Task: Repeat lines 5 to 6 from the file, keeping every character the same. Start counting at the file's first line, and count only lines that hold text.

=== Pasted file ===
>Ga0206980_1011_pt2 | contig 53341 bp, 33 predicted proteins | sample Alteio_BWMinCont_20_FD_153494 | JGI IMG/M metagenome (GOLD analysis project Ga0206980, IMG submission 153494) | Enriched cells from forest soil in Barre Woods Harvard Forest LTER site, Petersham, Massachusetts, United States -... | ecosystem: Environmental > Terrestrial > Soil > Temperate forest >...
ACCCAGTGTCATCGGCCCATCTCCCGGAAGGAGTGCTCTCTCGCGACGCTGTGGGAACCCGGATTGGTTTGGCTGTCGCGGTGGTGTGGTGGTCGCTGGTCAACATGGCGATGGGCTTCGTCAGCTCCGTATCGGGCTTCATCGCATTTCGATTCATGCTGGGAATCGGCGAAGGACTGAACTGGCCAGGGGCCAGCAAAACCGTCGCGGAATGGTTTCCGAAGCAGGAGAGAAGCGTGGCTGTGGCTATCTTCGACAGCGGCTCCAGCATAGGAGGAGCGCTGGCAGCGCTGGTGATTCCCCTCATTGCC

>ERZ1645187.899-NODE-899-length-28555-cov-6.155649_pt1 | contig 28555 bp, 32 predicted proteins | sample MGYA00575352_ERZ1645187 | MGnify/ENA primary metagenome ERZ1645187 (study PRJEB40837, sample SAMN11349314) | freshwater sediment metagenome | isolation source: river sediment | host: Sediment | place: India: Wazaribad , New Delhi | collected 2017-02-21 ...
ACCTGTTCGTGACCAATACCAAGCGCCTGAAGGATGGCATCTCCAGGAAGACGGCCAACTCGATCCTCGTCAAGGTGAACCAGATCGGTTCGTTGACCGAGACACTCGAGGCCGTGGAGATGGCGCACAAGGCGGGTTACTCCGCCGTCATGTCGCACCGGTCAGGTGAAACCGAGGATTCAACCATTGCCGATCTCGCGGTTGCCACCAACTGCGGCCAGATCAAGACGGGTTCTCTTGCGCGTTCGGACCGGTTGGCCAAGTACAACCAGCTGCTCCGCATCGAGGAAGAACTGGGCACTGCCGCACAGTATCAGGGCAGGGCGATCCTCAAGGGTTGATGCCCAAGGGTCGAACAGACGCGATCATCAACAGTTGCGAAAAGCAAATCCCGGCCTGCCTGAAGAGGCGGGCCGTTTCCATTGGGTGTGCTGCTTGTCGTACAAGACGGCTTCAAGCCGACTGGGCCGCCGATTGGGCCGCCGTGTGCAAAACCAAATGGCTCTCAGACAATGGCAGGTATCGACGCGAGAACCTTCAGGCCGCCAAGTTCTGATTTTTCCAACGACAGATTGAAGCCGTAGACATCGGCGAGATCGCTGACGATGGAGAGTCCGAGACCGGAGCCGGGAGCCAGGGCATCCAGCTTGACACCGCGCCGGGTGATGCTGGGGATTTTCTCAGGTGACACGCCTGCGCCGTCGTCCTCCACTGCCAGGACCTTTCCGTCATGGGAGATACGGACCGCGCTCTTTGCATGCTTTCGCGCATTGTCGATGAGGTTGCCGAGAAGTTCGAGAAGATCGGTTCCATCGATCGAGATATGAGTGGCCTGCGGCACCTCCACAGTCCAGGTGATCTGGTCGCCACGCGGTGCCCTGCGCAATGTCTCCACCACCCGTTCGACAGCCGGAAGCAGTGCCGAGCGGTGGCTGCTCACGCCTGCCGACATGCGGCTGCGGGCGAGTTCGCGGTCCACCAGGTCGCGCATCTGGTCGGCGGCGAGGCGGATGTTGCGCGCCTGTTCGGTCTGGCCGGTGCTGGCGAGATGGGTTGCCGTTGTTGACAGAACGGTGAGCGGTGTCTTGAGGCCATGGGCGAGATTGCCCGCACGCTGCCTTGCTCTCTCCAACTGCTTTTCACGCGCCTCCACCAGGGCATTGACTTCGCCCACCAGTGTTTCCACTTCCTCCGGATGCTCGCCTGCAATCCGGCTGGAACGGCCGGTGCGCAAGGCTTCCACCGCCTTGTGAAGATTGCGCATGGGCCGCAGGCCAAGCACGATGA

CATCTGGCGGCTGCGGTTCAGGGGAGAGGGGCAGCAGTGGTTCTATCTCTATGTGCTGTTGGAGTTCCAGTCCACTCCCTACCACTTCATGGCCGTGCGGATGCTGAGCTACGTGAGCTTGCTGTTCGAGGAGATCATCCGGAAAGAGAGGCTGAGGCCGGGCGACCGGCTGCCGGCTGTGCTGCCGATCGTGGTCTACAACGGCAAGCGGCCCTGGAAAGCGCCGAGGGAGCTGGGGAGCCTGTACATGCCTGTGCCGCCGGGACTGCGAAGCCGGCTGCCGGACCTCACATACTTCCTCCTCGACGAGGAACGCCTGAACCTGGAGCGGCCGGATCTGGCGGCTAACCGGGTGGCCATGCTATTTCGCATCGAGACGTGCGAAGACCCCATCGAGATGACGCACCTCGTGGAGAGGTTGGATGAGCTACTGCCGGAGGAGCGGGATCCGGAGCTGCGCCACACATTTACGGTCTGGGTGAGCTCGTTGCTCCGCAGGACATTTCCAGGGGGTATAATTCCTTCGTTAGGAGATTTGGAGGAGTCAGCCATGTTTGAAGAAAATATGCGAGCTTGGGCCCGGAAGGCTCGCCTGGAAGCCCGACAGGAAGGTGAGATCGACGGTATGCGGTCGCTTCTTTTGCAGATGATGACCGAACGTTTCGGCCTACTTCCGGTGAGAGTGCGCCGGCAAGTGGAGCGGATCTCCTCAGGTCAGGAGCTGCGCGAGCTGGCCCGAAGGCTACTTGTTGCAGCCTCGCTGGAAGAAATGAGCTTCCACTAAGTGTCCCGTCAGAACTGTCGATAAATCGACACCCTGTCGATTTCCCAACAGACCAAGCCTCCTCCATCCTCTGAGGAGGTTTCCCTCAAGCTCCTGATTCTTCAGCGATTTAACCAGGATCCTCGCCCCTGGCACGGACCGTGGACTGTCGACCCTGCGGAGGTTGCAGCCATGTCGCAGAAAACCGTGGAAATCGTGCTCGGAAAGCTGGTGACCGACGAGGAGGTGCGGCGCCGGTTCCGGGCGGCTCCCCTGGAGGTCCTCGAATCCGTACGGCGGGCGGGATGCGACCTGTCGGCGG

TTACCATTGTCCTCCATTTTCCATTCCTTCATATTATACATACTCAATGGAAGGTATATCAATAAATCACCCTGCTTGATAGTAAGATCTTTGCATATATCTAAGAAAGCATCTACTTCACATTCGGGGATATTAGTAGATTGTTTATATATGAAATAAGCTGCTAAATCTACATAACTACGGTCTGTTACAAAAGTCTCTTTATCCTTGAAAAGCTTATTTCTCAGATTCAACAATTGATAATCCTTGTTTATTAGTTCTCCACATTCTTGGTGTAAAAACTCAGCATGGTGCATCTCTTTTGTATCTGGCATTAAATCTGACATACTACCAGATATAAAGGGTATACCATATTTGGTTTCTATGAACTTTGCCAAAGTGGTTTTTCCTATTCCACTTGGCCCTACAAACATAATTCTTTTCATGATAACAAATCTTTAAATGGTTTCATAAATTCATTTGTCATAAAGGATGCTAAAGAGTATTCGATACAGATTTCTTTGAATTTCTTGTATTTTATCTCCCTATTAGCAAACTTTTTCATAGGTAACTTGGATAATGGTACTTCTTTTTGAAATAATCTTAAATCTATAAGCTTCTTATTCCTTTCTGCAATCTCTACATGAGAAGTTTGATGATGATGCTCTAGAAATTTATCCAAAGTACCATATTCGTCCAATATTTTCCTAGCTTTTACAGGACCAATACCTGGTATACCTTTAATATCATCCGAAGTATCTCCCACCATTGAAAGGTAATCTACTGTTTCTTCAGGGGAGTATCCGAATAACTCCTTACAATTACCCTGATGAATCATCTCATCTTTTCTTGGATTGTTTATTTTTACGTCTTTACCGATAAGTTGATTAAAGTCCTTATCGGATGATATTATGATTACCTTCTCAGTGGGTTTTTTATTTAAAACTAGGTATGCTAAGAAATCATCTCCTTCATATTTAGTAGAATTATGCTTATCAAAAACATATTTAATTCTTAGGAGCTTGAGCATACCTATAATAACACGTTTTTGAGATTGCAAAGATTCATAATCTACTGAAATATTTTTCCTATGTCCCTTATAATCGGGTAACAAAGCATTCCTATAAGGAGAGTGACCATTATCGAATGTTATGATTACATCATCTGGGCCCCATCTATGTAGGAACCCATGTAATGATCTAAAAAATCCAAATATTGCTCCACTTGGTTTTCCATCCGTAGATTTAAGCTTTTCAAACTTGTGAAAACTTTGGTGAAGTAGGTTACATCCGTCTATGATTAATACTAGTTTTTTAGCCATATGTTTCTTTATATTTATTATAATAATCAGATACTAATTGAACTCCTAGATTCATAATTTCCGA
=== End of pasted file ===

CATCTGGCGGCTGCGGTTCAGGGGAGAGGGGCAGCAGTGGTTCTATCTCTATGTGCTGTTGGAGTTCCAGTCCACTCCCTACCACTTCATGGCCGTGCGGATGCTGAGCTACGTGAGCTTGCTGTTCGAGGAGATCATCCGGAAAGAGAGGCTGAGGCCGGGCGACCGGCTGCCGGCTGTGCTGCCGATCGTGGTCTACAACGGCAAGCGGCCCTGGAAAGCGCCGAGGGAGCTGGGGAGCCTGTACATGCCTGTGCCGCCGGGACTGCGAAGCCGGCTGCCGGACCTCACATACTTCCTCCTCGACGAGGAACGCCTGAACCTGGAGCGGCCGGATCTGGCGGCTAACCGGGTGGCCATGCTATTTCGCATCGAGACGTGCGAAGACCCCATCGAGATGACGCACCTCGTGGAGAGGTTGGATGAGCTACTGCCGGAGGAGCGGGATCCGGAGCTGCGCCACACATTTACGGTCTGGGTGAGCTCGTTGCTCCGCAGGACATTTCCAGGGGGTATAATTCCTTCGTTAGGAGATTTGGAGGAGTCAGCCATGTTTGAAGAAAATATGCGAGCTTGGGCCCGGAAGGCTCGCCTGGAAGCCCGACAGGAAGGTGAGATCGACGGTATGCGGTCGCTTCTTTTGCAGATGATGACCGAACGTTTCGGCCTACTTCCGGTGAGAGTGCGCCGGCAAGTGGAGCGGATCTCCTCAGGTCAGGAGCTGCGCGAGCTGGCCCGAAGGCTACTTGTTGCAGCCTCGCTGGAAGAAATGAGCTTCCACTAAGTGTCCCGTCAGAACTGTCGATAAATCGACACCCTGTCGATTTCCCAACAGACCAAGCCTCCTCCATCCTCTGAGGAGGTTTCCCTCAAGCTCCTGATTCTTCAGCGATTTAACCAGGATCCTCGCCCCTGGCACGGACCGTGGACTGTCGACCCTGCGGAGGTTGCAGCCATGTCGCAGAAAACCGTGGAAATCGTGCTCGGAAAGCTGGTGACCGACGAGGAGGTGCGGCGCCGGTTCCGGGCGGCTCCCCTGGAGGTCCTCGAATCCGTACGGCGGGCGGGATGCGACCTGTCGGCGG

TTACCATTGTCCTCCATTTTCCATTCCTTCATATTATACATACTCAATGGAAGGTATATCAATAAATCACCCTGCTTGATAGTAAGATCTTTGCATATATCTAAGAAAGCATCTACTTCACATTCGGGGATATTAGTAGATTGTTTATATATGAAATAAGCTGCTAAATCTACATAACTACGGTCTGTTACAAAAGTCTCTTTATCCTTGAAAAGCTTATTTCTCAGATTCAACAATTGATAATCCTTGTTTATTAGTTCTCCACATTCTTGGTGTAAAAACTCAGCATGGTGCATCTCTTTTGTATCTGGCATTAAATCTGACATACTACCAGATATAAAGGGTATACCATATTTGGTTTCTATGAACTTTGCCAAAGTGGTTTTTCCTATTCCACTTGGCCCTACAAACATAATTCTTTTCATGATAACAAATCTTTAAATGGTTTCATAAATTCATTTGTCATAAAGGATGCTAAAGAGTATTCGATACAGATTTCTTTGAATTTCTTGTATTTTATCTCCCTATTAGCAAACTTTTTCATAGGTAACTTGGATAATGGTACTTCTTTTTGAAATAATCTTAAATCTATAAGCTTCTTATTCCTTTCTGCAATCTCTACATGAGAAGTTTGATGATGATGCTCTAGAAATTTATCCAAAGTACCATATTCGTCCAATATTTTCCTAGCTTTTACAGGACCAATACCTGGTATACCTTTAATATCATCCGAAGTATCTCCCACCATTGAAAGGTAATCTACTGTTTCTTCAGGGGAGTATCCGAATAACTCCTTACAATTACCCTGATGAATCATCTCATCTTTTCTTGGATTGTTTATTTTTACGTCTTTACCGATAAGTTGATTAAAGTCCTTATCGGATGATATTATGATTACCTTCTCAGTGGGTTTTTTATTTAAAACTAGGTATGCTAAGAAATCATCTCCTTCATATTTAGTAGAATTATGCTTATCAAAAACATATTTAATTCTTAGGAGCTTGAGCATACCTATAATAACACGTTTTTGAGATTGCAAAGATTCATAATCTACTGAAATATTTTTCCTATGTCCCTTATAATCGGGTAACAAAGCATTCCTATAAGGAGAGTGACCATTATCGAATGTTATGATTACATCATCTGGGCCCCATCTATGTAGGAACCCATGTAATGATCTAAAAAATCCAAATATTGCTCCACTTGGTTTTCCATCCGTAGATTTAAGCTTTTCAAACTTGTGAAAACTTTGGTGAAGTAGGTTACATCCGTCTATGATTAATACTAGTTTTTTAGCCATATGTTTCTTTATATTTATTATAATAATCAGATACTAATTGAACTCCTAGATTCATAATTTCCGA